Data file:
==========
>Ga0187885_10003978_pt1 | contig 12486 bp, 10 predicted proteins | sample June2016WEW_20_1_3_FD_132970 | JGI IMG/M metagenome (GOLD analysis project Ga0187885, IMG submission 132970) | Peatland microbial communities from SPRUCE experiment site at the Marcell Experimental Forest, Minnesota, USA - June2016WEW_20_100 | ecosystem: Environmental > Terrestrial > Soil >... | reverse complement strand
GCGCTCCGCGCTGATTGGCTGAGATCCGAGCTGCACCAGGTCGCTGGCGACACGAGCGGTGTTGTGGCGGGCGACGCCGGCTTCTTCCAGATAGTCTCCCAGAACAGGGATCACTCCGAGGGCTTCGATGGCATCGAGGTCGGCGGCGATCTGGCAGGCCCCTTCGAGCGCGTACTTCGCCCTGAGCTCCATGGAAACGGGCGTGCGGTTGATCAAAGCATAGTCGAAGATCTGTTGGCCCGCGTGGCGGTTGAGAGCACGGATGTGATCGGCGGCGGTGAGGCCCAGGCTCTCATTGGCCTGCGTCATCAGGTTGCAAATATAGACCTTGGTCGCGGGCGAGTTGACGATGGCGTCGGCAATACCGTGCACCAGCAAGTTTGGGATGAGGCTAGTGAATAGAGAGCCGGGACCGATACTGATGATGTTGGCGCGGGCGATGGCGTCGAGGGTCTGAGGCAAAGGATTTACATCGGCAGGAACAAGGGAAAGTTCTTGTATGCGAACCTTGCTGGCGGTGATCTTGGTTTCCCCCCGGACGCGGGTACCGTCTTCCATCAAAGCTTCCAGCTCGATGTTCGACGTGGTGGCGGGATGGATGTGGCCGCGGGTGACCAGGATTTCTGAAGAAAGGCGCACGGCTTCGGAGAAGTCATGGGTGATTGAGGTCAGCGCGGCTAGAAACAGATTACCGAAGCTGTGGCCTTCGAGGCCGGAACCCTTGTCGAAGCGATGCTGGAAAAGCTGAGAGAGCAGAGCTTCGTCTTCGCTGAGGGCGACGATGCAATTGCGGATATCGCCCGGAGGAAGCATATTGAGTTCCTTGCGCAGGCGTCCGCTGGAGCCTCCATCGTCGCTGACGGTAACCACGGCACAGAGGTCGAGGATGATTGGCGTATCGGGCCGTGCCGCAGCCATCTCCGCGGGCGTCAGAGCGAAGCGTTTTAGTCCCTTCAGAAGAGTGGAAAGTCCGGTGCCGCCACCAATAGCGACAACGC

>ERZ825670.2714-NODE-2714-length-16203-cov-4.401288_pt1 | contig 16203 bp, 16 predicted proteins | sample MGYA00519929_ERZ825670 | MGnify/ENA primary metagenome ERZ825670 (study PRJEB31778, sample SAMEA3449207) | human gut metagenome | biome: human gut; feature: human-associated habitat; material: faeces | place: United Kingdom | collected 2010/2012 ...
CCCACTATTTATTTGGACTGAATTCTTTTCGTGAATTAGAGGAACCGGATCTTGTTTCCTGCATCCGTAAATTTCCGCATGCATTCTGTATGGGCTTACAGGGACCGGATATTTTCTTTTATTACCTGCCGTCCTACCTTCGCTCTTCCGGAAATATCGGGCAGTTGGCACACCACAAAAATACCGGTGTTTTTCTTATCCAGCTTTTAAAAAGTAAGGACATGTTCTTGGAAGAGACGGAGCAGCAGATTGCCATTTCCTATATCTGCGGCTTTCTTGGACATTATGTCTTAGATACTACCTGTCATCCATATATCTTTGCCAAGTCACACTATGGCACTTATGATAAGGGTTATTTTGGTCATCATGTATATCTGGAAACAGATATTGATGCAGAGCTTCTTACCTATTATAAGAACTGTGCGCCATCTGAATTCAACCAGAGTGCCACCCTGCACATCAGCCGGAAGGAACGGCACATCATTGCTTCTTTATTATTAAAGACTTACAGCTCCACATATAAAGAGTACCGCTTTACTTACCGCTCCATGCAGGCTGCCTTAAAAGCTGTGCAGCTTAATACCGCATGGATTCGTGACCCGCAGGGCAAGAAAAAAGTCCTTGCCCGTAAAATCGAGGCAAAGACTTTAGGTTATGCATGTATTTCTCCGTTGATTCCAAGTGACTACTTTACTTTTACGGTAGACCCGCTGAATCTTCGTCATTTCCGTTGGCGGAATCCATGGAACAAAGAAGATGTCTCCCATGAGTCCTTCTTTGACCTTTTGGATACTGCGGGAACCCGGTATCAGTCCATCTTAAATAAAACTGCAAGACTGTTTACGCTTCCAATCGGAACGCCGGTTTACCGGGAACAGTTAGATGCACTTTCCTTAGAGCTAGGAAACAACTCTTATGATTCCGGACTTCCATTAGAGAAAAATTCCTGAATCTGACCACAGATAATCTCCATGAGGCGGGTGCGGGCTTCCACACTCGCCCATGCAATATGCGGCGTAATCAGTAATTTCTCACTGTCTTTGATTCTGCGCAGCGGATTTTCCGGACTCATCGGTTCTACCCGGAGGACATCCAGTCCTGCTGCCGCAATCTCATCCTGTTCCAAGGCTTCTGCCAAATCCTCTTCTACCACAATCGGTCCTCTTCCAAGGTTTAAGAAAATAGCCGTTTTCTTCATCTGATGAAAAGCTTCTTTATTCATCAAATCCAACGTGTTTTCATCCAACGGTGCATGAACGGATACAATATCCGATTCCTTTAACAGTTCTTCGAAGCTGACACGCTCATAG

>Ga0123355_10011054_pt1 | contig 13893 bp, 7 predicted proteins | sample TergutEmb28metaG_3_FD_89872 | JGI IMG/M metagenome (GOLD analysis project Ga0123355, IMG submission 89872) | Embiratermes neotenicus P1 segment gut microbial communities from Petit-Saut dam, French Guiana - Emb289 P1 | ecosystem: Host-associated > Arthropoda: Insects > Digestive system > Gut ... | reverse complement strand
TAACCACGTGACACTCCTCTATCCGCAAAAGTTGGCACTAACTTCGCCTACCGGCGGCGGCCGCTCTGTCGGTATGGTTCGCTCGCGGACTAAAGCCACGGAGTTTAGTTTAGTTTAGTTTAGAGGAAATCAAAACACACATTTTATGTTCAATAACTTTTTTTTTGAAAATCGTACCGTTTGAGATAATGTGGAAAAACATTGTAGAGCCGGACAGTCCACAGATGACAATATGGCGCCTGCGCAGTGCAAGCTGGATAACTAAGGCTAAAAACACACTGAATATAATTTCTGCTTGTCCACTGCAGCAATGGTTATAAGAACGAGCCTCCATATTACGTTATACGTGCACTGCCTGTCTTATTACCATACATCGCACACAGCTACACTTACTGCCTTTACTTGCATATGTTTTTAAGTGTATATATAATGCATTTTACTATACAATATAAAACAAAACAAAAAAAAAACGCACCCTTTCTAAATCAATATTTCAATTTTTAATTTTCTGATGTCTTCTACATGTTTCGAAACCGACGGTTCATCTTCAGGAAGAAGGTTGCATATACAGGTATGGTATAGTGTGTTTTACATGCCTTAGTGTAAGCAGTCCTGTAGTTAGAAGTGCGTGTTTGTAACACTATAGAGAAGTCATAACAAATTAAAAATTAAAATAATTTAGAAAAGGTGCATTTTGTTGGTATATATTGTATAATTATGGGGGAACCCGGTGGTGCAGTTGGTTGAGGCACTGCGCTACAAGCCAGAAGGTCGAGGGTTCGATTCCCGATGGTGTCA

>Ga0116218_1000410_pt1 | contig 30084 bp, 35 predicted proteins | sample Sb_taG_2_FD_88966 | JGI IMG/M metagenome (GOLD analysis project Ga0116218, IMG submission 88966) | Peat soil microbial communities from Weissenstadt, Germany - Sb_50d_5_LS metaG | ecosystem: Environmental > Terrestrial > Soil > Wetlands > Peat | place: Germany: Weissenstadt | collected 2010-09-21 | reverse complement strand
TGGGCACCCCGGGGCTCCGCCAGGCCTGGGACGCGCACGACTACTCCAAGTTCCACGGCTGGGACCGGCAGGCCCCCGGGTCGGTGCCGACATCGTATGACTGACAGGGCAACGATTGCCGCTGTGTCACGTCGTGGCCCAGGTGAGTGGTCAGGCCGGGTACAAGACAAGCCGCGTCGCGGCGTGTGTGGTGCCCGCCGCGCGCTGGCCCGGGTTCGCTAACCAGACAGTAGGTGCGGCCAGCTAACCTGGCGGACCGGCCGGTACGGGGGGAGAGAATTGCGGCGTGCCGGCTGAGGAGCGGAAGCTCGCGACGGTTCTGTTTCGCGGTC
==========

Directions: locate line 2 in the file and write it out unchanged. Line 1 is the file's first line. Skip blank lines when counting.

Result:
GCGCTCCGCGCTGATTGGCTGAGATCCGAGCTGCACCAGGTCGCTGGCGACACGAGCGGTGTTGTGGCGGGCGACGCCGGCTTCTTCCAGATAGTCTCCCAGAACAGGGATCACTCCGAGGGCTTCGATGGCATCGAGGTCGGCGGCGATCTGGCAGGCCCCTTCGAGCGCGTACTTCGCCCTGAGCTCCATGGAAACGGGCGTGCGGTTGATCAAAGCATAGTCGAAGATCTGTTGGCCCGCGTGGCGGTTGAGAGCACGGATGTGATCGGCGGCGGTGAGGCCCAGGCTCTCATTGGCCTGCGTCATCAGGTTGCAAATATAGACCTTGGTCGCGGGCGAGTTGACGATGGCGTCGGCAATACCGTGCACCAGCAAGTTTGGGATGAGGCTAGTGAATAGAGAGCCGGGACCGATACTGATGATGTTGGCGCGGGCGATGGCGTCGAGGGTCTGAGGCAAAGGATTTACATCGGCAGGAACAAGGGAAAGTTCTTGTATGCGAACCTTGCTGGCGGTGATCTTGGTTTCCCCCCGGACGCGGGTACCGTCTTCCATCAAAGCTTCCAGCTCGATGTTCGACGTGGTGGCGGGATGGATGTGGCCGCGGGTGACCAGGATTTCTGAAGAAAGGCGCACGGCTTCGGAGAAGTCATGGGTGATTGAGGTCAGCGCGGCTAGAAACAGATTACCGAAGCTGTGGCCTTCGAGGCCGGAACCCTTGTCGAAGCGATGCTGGAAAAGCTGAGAGAGCAGAGCTTCGTCTTCGCTGAGGGCGACGATGCAATTGCGGATATCGCCCGGAGGAAGCATATTGAGTTCCTTGCGCAGGCGTCCGCTGGAGCCTCCATCGTCGCTGACGGTAACCACGGCACAGAGGTCGAGGATGATTGGCGTATCGGGCCGTGCCGCAGCCATCTCCGCGGGCGTCAGAGCGAAGCGTTTTAGTCCCTTCAGAAGAGTGGAAAGTCCGGTGCCGCCACCAATAGCGACAACGC